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that's for the state of montana by the way. that is not for the whole country. that's for the state of montana. $500 million. it made it so emergency folks like policeman, and firefighters and teachers can stay on the job because states were in bad a shape. thankfully montana was governed by brian, he had the state in a better shape. overall, the states were in as tough a shape as the federal government. we talked about shiloh road. the infrastructure projects all over the state. i talked to a worker in building curbs and working on water systems when projects being awarded. he said i wouldn't have had a job. we were losing about 800,000 jobs a month before the recovery act. after the recovery act, we saw that flatten out. we were on the cusp of a financial meltdown. >> nobody suggested we will not spend money.
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government is necessary. we want police and fire, those are expenses. if it's going to stimulate the economy, you don't do it one time expense. you have to build, and grow and create jobs. how do you create jobs but unleashing the small businesses of montana and america. you don't do it by piling more debt. we're in fourth year over trillion dollars debt in this country. adding to our debt. since he's been a united states senator it doubled from $8 trillion to $16 trillion. we cannot continue down that same path. >> now question from jackie to senator tester. >> senator, this current session of congress has been dubbed by the pundits as the most partisan least productive in memory. even with the looming fiscal cliff and we're talking about the end of the bush era tax cuts, members of congress can't come up with a solution. why then should montana return you to the u.s. senate? what are you going to do to advance your vision for montana?
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aren't they just voting for more of the same for another six years? >> well, jackie, thank you for the question. i will tell you, it is very partisan in washington d.c. it is very distressing. the press has reported correctly. in montana, where we have seen communities built together, it is distressing. quite frankly, washington d.c. can learn a lot from us in montana. we worked together and get things done. we put things aside. the jobs fact is a prime example, by the way. your question was about me. why? i will tell you why, i have worked across the line time and time again. whether it's to get capital available for small businesses. whether it's to delist wolves, work with mike simpson representative out of idaho. making sure banking regulation fit america. i will continue to work with people and honest fair way.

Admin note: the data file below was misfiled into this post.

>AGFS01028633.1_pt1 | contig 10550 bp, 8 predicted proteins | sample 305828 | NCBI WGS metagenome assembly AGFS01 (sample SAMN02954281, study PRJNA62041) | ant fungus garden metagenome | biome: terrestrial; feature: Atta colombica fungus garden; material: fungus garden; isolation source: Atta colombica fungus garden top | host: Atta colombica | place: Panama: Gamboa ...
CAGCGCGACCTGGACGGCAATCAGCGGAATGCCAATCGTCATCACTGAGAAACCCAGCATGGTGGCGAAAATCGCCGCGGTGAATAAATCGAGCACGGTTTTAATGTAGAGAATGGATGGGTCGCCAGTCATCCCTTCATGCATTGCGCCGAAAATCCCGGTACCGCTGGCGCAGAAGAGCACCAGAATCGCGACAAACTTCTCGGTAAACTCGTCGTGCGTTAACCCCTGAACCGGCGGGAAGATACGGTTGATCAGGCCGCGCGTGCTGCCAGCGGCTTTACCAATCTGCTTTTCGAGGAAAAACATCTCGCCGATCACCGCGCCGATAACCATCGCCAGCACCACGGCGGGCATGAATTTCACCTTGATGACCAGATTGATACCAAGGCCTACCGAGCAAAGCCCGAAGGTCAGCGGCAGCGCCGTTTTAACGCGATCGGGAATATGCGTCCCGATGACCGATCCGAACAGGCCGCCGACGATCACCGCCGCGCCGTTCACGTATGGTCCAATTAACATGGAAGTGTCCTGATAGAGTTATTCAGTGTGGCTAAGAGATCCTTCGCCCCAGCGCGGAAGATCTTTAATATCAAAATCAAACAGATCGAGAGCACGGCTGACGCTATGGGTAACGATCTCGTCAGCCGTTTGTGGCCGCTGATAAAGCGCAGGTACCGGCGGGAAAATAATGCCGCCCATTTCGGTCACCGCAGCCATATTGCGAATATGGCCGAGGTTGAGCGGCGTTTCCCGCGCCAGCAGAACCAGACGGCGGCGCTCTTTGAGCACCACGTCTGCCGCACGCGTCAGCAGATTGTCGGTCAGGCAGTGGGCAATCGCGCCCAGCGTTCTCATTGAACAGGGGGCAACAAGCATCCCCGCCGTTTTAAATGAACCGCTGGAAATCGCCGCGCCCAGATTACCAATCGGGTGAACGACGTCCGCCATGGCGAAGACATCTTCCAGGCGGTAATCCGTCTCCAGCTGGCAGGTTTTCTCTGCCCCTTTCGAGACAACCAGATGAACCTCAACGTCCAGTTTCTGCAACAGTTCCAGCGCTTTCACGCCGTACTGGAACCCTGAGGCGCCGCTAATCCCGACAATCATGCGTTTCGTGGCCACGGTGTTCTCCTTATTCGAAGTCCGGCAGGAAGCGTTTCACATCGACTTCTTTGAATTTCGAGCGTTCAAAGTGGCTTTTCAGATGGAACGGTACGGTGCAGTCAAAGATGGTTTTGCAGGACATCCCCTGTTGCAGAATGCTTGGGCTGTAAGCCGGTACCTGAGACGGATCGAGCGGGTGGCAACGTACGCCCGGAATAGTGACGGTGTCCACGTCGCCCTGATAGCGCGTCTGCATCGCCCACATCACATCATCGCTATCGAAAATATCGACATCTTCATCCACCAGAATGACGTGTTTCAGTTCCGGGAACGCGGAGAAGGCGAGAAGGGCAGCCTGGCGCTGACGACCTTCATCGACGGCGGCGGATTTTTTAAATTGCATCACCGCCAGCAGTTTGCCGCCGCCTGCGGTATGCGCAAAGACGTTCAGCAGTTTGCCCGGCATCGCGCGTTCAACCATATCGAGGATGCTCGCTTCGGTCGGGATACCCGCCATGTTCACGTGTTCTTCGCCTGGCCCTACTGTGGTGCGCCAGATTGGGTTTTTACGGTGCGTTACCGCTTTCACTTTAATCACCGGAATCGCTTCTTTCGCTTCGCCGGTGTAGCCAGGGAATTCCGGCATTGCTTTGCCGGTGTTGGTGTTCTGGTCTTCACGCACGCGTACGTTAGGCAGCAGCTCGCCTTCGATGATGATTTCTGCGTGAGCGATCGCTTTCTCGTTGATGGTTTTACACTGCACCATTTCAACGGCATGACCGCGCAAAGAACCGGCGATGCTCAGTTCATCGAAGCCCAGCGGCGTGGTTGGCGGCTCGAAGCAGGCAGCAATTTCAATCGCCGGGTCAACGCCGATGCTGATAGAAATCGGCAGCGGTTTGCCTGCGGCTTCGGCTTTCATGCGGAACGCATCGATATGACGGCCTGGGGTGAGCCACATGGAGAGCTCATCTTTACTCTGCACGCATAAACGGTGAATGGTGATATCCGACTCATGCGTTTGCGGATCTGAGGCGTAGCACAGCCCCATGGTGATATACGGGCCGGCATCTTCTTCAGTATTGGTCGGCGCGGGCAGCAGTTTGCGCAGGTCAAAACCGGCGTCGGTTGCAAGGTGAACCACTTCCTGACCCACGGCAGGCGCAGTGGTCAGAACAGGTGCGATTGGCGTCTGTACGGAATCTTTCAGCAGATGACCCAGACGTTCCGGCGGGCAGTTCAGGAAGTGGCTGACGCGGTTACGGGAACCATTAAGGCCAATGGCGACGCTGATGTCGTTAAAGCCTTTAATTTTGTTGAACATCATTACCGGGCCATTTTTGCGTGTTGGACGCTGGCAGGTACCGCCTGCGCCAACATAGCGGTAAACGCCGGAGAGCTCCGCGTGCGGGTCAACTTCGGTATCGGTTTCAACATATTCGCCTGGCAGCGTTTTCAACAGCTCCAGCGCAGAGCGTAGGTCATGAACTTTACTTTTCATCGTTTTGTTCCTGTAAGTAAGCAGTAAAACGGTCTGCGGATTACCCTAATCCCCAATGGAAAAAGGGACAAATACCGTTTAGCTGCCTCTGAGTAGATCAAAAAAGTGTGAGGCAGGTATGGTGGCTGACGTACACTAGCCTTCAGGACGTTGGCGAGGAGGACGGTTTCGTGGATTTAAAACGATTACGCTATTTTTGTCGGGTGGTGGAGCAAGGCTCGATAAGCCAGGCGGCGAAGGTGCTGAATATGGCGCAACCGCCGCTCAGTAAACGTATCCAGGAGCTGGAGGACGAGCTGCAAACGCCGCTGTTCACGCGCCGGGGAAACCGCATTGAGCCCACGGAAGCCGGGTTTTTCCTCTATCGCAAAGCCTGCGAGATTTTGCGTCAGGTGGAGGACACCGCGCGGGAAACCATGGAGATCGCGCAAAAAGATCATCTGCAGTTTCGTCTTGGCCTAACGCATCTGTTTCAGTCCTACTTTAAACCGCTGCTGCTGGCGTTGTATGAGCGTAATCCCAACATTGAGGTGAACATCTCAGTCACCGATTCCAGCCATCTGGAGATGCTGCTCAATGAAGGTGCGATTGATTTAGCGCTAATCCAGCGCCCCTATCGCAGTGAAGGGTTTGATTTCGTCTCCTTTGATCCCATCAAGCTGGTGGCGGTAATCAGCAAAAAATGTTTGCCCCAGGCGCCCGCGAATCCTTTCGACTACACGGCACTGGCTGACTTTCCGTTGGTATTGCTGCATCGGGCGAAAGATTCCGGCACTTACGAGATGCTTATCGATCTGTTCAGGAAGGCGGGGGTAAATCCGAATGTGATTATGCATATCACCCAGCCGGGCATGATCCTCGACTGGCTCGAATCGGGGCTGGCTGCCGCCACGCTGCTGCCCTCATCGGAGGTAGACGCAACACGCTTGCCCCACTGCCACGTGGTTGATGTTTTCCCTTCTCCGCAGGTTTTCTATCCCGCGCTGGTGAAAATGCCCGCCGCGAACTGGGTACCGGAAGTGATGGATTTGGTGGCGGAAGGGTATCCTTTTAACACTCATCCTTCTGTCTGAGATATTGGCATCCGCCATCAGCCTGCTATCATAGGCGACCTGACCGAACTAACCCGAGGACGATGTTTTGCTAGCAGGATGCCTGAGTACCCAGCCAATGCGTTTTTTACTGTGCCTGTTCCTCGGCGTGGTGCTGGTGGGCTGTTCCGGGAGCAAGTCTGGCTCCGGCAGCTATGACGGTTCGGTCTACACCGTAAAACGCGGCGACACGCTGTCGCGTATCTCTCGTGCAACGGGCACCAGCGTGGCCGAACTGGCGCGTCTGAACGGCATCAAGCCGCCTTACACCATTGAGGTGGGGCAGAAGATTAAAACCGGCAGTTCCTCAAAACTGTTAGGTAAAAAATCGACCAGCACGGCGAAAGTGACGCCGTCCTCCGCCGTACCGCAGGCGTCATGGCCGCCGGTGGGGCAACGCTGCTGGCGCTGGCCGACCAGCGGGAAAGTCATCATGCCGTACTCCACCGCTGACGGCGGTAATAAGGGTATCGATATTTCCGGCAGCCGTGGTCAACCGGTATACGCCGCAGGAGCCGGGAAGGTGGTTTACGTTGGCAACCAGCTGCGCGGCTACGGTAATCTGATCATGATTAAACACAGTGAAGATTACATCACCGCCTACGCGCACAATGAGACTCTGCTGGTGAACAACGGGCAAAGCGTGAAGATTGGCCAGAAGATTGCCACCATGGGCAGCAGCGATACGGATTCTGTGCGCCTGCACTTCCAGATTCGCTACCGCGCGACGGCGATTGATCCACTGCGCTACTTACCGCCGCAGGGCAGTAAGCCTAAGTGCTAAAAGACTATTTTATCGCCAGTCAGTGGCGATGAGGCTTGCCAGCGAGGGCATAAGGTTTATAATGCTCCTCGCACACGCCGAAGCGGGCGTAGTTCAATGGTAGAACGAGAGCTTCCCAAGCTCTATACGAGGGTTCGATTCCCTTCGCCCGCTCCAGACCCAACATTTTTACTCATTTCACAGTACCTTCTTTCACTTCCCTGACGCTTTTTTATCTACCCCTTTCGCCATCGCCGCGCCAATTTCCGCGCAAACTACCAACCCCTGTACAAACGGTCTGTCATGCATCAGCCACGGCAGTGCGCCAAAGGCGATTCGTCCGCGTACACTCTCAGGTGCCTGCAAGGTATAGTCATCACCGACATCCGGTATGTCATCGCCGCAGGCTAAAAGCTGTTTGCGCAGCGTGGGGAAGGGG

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that is the way we do in montana, truthfully talking about the to challenges out there. we will come to teg. -- together. i have confidence after the election, we will come to an agreement. democrats and republicans. good ideas, both sides of the aisle. that's how this problem will be solved with the fiscal cliff. >> representative rehberg, one minute. >> i'm terribly -- that's i -- i am terribly disappointed with my efforts with the farm bill. i have done everything i could to move it forward. it did not come out of committee. that is why i oppose president bush, that's why i voted against the ryan budget. i didn't think it protected medicare enough. i worked across the aisle. i were to build a caucused with a liberal democratso the specific purposes of three for nutrition, education and early childhood and development. that's why i suggest when you vote with barack obama 95% of
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the time, you can suggest that you're bucking the president, when you vote for it. everybody in menton and believes in that position, and so do i., the walls. -- wolves. ultimately under the decisions that mattered most, on things like a failed healthcare reform, on a failed stimulus and on energy policy voting for cap and trade, my opponent has voted for barack obama not bucking his own party, not showing the independence necessary to try and build a more secure future for the people of montana. he stands more with barack obama, i stand more with the people of montana. >> totally ridiculous. i'm going to tell you the fact is if you look at the record, for the last 18 months, the congressman wanted to run against barack obama. they try to morphed me into barack obama. barack obama don't want to see the exxon pipeline built i do. barack obama wanted to see the bailouts, i voted against the bailouts.